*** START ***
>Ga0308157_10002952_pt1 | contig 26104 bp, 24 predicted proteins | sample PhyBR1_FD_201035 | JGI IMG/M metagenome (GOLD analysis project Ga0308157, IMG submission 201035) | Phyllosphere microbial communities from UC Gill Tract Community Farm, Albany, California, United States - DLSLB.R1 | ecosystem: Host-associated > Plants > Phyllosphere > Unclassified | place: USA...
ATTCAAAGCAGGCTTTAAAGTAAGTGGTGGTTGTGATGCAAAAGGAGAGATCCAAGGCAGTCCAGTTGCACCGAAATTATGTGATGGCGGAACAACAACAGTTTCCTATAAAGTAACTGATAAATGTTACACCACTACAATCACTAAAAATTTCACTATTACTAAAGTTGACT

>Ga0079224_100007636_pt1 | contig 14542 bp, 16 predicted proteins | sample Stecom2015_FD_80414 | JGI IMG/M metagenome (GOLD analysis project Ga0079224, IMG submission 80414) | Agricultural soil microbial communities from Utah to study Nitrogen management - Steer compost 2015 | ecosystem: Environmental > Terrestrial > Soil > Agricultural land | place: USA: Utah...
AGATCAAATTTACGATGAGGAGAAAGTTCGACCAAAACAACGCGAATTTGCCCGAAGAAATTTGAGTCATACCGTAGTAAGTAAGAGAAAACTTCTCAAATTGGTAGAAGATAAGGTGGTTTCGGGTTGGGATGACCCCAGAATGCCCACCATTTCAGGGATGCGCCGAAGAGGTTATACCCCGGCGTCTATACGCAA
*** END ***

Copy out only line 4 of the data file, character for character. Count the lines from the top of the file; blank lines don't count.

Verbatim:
AGATCAAATTTACGATGAGGAGAAAGTTCGACCAAAACAACGCGAATTTGCCCGAAGAAATTTGAGTCATACCGTAGTAAGTAAGAGAAAACTTCTCAAATTGGTAGAAGATAAGGTGGTTTCGGGTTGGGATGACCCCAGAATGCCCACCATTTCAGGGATGCGCCGAAGAGGTTATACCCCGGCGTCTATACGCAA